Why buy new?

  • Warranties! 12 years on Herman Miller, Knoll, Haworth, and 15 years on HumanScale chairs. That’s a lot of peace of mind and sometimes on-site service when fabric tears or the recline mechanism breaks
  • You can avoid meeting with someone from Craigslist in a parking lot with $500 cash on-hand
  • More payment options with retailer or dealer – credit card, get invoiced, financing etc

Why buy used?

  • Saving ~$400 on a high-end chair is ~$400 to put towards a standing desk or sports/exercise equipment which may be a better investment for your health
  • Don’t like the chair? Sell it! You won’t lose much (if any) resale value
  • Sometimes re-using stuff just feels good

Good Deals

If you are buying a Herman Miller chair new from a retailer, keep an eye out for 15% off sales. Usually there is one in November or December (holiday shopping season), and one in April or May.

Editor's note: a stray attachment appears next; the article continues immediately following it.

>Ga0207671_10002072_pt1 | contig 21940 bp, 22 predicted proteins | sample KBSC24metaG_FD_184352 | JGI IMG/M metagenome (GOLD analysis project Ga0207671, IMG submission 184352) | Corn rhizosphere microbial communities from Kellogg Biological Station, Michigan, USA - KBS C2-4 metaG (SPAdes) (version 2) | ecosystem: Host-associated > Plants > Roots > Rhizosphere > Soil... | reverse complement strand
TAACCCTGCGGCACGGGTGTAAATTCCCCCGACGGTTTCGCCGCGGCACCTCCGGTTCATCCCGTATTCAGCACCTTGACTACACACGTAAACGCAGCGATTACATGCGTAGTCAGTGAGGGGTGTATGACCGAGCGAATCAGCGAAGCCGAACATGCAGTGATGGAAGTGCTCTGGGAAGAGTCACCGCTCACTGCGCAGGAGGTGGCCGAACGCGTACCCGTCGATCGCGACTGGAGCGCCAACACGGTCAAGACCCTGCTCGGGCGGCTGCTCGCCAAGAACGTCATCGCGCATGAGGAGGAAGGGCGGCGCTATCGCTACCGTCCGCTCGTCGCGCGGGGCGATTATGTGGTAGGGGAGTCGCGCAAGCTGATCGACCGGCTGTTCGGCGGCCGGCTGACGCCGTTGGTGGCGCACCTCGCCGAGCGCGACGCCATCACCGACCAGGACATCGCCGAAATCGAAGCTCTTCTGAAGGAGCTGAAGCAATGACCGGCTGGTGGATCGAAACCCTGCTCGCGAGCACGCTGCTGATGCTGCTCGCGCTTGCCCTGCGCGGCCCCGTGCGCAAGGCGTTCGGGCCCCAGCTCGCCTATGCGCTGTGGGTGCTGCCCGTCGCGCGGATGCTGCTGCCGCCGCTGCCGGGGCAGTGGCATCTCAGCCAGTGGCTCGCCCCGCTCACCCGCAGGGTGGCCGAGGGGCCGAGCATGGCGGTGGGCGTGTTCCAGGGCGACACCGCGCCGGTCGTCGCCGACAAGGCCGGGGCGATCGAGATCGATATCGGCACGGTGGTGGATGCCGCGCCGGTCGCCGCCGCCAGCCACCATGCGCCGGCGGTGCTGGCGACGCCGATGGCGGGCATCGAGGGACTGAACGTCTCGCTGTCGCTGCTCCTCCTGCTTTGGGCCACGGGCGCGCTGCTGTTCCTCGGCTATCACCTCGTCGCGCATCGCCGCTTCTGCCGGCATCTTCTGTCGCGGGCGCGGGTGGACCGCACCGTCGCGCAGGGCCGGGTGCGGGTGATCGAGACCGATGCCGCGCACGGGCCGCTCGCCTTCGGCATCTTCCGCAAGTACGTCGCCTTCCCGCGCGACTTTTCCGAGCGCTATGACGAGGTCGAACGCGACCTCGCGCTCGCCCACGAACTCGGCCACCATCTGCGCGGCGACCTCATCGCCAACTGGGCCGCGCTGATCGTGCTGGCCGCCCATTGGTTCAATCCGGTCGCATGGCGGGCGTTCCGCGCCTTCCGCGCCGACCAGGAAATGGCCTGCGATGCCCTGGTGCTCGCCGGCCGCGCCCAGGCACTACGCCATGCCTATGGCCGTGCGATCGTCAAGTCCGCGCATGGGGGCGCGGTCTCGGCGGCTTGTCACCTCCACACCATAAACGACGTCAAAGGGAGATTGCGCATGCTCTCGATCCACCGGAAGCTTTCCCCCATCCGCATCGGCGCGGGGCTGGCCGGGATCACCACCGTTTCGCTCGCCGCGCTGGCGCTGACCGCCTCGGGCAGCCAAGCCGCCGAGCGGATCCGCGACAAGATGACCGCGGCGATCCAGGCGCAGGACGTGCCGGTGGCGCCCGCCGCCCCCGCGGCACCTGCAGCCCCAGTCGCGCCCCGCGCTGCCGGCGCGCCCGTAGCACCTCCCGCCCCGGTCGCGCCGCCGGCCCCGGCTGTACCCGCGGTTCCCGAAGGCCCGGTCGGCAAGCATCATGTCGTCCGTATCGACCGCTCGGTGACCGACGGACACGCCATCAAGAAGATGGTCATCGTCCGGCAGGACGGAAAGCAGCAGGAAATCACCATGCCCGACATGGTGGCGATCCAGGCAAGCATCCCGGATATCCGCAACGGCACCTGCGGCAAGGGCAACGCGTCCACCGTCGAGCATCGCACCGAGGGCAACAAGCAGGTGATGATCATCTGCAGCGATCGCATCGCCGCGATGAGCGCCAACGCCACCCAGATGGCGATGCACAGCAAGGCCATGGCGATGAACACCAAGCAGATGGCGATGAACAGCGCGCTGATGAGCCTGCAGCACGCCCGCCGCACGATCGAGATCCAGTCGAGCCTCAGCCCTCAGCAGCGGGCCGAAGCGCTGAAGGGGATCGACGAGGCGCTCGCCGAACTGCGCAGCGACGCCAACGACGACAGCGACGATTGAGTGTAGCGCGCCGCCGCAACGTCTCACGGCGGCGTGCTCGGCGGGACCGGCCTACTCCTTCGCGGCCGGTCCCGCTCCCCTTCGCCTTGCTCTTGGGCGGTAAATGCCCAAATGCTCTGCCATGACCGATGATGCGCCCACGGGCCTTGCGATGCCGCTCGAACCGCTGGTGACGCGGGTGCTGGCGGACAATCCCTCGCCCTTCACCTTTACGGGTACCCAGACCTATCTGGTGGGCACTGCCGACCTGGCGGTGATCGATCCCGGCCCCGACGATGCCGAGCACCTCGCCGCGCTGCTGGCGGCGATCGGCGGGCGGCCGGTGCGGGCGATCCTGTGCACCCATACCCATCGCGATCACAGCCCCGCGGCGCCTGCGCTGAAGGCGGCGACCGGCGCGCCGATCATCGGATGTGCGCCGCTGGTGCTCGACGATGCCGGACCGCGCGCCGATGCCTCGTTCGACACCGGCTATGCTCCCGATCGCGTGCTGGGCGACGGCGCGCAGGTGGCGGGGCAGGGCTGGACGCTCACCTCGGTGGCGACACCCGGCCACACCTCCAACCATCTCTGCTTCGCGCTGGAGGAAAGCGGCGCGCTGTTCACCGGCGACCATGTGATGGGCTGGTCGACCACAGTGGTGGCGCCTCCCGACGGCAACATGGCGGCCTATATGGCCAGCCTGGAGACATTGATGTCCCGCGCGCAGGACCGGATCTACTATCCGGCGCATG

Look for companies that design and build office interiors for corporations. If they are willing to serve an individual, they may have better prices on chairs than retail stores.

Retailers and showrooms occasionally sell off their floor models with a big discount and sometimes a warranty. Keep an eye out for these!

Bad Deals

The worst deals I’ve seen are used office furniture dealers selling “like new” chairs at a very small discount on Kijiji and Craigslist. They are rarely authorized dealers for the products, so chairs you buy from will not have a warranty. Paying full price for a chair without a warranty stinks!